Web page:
With disappointing global economic growth and skepticism over industrial production, steel producers remain high-risk. Even still, they have generated tremendous returns of late. In my earlier article here, I argued that ArcelorMittal (MT) would outperform both U.S. Steel (X) and Nucor (NUE). It soared by 28.1% while U.S. Steel and Nucor still appreciated by a respectable 17.2% and 14.7%. The Dow Jones over this same time period gained only 5.5%.
From a multiples perspective, U.S. Steel is cheaper than Nucor. It trades at 8x forward earnings while Nucor trades at a respective 18.5x and 11.2x past and forward earnings. Part of the reason that it has greater upside is due to the fact that it makes more exaggerated swings based on economic output with 140% greater volatility than the broader versus 10% for Nucor.
On the fourth quarter earnings call, U.S. Steel's CEO, John Surma, noted a loss:
"Earlier today, we reported a fourth quarter net loss of $226 million or $1.57 per diluted share on net sales of $4.8 billion and shipments of 5.4 million tons. Excluding the effects of foreign currency accounting losses related to the re-measurement of an inter-company loan and an environmental remediation charge, our adjusted net loss was $164 million as compared to an adjusted net loss of $227 million in the fourth quarter of last year. Our adjusted loss per share of $1.14 was a $0.44 per share improvement over the fourth quarter of 2010."
The firm has faced margin pressure mostly due to how its operating structure is dependent on the sector producing near full capacity. While this makes U.S. Steel particularly risky among steel producers, it also allows for it to reap a substantial upside with improving macro trends. At the same time, management has done a stellar job to mitigate risk. The firm has constrained exposure to coking coal, which may have otherwise been the source of meaningful inflationary pressure. It has further diversified in the auto market as the construction market remains weak.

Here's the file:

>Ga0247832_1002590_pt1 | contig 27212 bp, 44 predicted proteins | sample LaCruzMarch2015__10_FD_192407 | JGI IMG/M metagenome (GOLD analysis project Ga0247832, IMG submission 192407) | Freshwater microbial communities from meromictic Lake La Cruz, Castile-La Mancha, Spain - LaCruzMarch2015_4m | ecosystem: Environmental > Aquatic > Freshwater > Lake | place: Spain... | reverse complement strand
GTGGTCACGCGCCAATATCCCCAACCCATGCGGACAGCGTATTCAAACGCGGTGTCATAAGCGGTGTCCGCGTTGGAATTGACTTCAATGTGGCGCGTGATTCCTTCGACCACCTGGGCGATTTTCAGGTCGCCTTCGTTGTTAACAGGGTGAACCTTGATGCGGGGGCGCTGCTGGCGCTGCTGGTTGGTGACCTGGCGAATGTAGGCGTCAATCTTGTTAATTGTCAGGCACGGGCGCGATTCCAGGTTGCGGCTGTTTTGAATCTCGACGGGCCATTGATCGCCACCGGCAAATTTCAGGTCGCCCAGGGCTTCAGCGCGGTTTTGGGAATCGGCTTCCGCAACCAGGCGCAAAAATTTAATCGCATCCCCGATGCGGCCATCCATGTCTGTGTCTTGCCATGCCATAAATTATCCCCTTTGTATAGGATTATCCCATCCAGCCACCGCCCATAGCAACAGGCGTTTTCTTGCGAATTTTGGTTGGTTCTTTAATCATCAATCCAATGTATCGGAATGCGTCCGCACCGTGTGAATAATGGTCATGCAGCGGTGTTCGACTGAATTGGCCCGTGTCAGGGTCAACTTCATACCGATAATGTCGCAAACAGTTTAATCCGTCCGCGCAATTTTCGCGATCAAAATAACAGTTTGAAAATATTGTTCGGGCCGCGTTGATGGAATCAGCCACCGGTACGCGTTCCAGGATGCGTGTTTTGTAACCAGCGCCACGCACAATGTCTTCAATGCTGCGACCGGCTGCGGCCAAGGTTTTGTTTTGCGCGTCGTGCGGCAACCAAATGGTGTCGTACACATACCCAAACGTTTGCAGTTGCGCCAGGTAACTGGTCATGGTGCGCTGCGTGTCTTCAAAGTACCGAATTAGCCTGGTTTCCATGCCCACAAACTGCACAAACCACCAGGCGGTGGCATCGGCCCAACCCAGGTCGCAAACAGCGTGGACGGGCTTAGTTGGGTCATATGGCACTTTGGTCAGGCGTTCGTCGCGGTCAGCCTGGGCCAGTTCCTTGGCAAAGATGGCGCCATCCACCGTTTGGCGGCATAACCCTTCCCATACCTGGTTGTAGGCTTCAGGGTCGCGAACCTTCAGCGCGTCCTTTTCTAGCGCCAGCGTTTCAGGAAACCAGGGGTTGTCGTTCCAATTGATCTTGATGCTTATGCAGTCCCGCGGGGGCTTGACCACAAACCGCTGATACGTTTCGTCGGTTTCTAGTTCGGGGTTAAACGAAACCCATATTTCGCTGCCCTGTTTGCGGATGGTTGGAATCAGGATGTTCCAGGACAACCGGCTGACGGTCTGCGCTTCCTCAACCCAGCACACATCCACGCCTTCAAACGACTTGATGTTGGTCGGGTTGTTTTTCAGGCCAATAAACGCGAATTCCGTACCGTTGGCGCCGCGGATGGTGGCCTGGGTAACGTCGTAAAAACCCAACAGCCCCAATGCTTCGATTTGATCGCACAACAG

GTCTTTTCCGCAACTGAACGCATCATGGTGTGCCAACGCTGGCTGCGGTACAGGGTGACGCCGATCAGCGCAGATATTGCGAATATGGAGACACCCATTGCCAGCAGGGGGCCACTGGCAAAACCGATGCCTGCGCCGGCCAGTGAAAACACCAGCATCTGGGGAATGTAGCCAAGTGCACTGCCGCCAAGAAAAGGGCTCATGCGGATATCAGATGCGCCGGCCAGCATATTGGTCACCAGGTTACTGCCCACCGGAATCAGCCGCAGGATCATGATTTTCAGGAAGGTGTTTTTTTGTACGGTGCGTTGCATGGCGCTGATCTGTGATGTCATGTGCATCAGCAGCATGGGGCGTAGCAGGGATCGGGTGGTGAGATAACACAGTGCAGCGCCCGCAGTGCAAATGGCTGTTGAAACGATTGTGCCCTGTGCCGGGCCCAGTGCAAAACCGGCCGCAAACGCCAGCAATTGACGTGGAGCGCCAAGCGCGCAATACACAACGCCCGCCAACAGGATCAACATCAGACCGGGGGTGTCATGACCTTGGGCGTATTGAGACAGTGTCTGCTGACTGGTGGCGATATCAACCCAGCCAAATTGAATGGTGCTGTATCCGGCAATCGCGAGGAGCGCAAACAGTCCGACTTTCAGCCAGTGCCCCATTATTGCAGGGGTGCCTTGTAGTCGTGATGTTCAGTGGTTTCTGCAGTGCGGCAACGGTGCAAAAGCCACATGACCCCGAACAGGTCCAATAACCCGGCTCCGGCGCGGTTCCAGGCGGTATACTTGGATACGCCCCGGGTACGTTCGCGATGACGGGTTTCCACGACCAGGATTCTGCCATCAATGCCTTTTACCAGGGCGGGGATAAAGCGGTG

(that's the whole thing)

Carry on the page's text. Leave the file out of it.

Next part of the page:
Consensus estimates for U.S. Steel's EPS forecast are that it will turn positive at $2.83 in 2012 and then grow by 37.1% and 17.8% in the following two years. Of the 18 revisions to estimates, 14 have gone up for an impressive net change of 11%. Assuming a multiple of 14x and a conservative 2013 EPS of $3.79, the rough intrinsic value of the stock is $54.06, implying significant upside.
Nucor similarly has attractive upside with the bar set low. The S&P anticipates that spending for non-residential construction will rise by 1.7% in 2012, decelerating off a 5.7% rise in 2011. Fourth quarter results, however, were strong with adjusted EPS of $0.37 and EBITDA well ahead of expectations at $411M. ROE is further expected to rise by 430 bps to around 15.2% in 2013. Greater spending at the Louisiana DRI project and greater scale at the South Carolina, Tennessee and Nebraska projects further showcase management's confidence about the fundamentals and future demand.
Consensus estimates for Nucor's EPS forecast are that it will grow by 33.1% to $3.18 in 2012 and then by 26.7% and 15.6% in the following two years. Modeling a CAGR of 24.9% for EPS over the next three years and then discounting backwards by a WACC of 9% yields a fair value figure of $58.18, implying 28.1% upside.